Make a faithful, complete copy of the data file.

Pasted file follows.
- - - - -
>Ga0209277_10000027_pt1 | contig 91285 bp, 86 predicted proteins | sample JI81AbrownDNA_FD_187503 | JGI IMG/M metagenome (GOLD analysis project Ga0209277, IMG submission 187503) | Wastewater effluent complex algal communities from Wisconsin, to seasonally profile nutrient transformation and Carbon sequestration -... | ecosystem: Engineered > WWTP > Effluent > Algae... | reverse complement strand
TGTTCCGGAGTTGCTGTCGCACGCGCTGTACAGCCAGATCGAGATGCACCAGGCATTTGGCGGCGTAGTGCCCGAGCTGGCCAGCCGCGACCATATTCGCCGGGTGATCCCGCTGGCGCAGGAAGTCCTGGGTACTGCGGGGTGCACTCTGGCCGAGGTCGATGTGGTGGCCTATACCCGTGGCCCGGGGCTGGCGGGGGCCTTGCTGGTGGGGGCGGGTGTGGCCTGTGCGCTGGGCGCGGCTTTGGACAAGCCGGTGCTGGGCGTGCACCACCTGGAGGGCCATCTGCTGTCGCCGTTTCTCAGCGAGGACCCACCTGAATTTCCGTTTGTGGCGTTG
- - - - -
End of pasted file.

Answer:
>Ga0209277_10000027_pt1 | contig 91285 bp, 86 predicted proteins | sample JI81AbrownDNA_FD_187503 | JGI IMG/M metagenome (GOLD analysis project Ga0209277, IMG submission 187503) | Wastewater effluent complex algal communities from Wisconsin, to seasonally profile nutrient transformation and Carbon sequestration -... | ecosystem: Engineered > WWTP > Effluent > Algae... | reverse complement strand
TGTTCCGGAGTTGCTGTCGCACGCGCTGTACAGCCAGATCGAGATGCACCAGGCATTTGGCGGCGTAGTGCCCGAGCTGGCCAGCCGCGACCATATTCGCCGGGTGATCCCGCTGGCGCAGGAAGTCCTGGGTACTGCGGGGTGCACTCTGGCCGAGGTCGATGTGGTGGCCTATACCCGTGGCCCGGGGCTGGCGGGGGCCTTGCTGGTGGGGGCGGGTGTGGCCTGTGCGCTGGGCGCGGCTTTGGACAAGCCGGTGCTGGGCGTGCACCACCTGGAGGGCCATCTGCTGTCGCCGTTTCTCAGCGAGGACCCACCTGAATTTCCGTTTGTGGCGTTG